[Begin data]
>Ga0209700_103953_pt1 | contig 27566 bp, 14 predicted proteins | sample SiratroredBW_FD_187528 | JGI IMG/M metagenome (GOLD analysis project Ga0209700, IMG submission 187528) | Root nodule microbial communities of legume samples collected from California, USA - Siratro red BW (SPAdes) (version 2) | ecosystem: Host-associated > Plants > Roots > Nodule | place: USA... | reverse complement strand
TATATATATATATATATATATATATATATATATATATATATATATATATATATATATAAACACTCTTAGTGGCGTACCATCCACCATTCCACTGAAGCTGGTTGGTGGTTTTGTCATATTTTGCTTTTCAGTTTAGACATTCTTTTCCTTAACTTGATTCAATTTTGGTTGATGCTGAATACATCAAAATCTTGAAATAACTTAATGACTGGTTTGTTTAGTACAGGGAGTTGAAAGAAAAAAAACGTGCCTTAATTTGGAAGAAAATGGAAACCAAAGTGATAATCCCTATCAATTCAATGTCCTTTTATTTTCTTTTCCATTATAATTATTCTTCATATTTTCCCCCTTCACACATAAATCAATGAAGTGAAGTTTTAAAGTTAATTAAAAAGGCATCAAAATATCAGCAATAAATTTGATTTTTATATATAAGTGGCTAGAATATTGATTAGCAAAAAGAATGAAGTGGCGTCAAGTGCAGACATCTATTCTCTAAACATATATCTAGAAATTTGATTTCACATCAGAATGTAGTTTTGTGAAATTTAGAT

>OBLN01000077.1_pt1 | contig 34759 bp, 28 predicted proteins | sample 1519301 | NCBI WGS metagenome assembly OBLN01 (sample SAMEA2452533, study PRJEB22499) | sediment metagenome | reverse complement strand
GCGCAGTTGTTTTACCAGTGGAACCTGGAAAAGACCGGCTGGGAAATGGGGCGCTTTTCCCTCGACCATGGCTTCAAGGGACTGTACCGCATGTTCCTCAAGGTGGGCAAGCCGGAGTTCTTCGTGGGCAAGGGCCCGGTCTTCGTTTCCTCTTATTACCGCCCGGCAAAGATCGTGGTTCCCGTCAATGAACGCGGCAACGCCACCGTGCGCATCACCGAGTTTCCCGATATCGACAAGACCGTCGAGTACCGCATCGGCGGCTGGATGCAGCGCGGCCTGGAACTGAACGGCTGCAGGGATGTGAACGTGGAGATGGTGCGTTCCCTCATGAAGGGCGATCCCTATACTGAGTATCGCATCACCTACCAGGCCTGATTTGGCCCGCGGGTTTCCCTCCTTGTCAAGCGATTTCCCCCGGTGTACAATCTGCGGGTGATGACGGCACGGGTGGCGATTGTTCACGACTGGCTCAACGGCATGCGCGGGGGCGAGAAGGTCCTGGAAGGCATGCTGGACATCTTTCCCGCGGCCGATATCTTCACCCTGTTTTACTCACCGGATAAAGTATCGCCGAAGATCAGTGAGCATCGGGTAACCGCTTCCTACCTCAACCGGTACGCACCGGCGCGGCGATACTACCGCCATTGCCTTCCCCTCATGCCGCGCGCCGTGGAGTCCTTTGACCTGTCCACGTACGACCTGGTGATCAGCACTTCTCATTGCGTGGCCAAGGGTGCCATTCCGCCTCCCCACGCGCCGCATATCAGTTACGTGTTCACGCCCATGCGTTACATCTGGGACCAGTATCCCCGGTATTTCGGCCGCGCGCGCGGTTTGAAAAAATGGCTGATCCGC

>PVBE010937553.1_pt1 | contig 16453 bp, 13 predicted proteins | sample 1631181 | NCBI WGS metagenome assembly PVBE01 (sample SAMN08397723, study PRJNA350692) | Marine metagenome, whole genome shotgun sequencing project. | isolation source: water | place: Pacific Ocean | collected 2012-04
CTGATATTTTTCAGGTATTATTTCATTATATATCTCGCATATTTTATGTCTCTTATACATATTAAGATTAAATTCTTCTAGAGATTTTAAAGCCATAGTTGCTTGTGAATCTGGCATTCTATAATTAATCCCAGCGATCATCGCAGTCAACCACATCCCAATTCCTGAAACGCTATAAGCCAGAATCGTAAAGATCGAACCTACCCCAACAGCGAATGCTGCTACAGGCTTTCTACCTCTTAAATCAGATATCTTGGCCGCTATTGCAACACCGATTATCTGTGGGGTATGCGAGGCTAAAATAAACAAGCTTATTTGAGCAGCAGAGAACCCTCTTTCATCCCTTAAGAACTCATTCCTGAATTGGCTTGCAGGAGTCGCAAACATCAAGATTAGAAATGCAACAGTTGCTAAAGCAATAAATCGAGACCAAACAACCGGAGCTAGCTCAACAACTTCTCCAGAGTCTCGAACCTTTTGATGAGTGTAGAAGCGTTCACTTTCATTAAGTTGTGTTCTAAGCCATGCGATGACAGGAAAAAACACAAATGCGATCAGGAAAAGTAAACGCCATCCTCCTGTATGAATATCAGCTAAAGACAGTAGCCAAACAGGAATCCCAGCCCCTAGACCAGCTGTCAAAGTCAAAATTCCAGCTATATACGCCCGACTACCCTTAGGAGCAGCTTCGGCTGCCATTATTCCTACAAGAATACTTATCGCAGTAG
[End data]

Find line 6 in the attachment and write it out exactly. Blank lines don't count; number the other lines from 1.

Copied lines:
CTGATATTTTTCAGGTATTATTTCATTATATATCTCGCATATTTTATGTCTCTTATACATATTAAGATTAAATTCTTCTAGAGATTTTAAAGCCATAGTTGCTTGTGAATCTGGCATTCTATAATTAATCCCAGCGATCATCGCAGTCAACCACATCCCAATTCCTGAAACGCTATAAGCCAGAATCGTAAAGATCGAACCTACCCCAACAGCGAATGCTGCTACAGGCTTTCTACCTCTTAAATCAGATATCTTGGCCGCTATTGCAACACCGATTATCTGTGGGGTATGCGAGGCTAAAATAAACAAGCTTATTTGAGCAGCAGAGAACCCTCTTTCATCCCTTAAGAACTCATTCCTGAATTGGCTTGCAGGAGTCGCAAACATCAAGATTAGAAATGCAACAGTTGCTAAAGCAATAAATCGAGACCAAACAACCGGAGCTAGCTCAACAACTTCTCCAGAGTCTCGAACCTTTTGATGAGTGTAGAAGCGTTCACTTTCATTAAGTTGTGTTCTAAGCCATGCGATGACAGGAAAAAACACAAATGCGATCAGGAAAAGTAAACGCCATCCTCCTGTATGAATATCAGCTAAAGACAGTAGCCAAACAGGAATCCCAGCCCCTAGACCAGCTGTCAAAGTCAAAATTCCAGCTATATACGCCCGACTACCCTTAGGAGCAGCTTCGGCTGCCATTATTCCTACAAGAATACTTATCGCAGTAG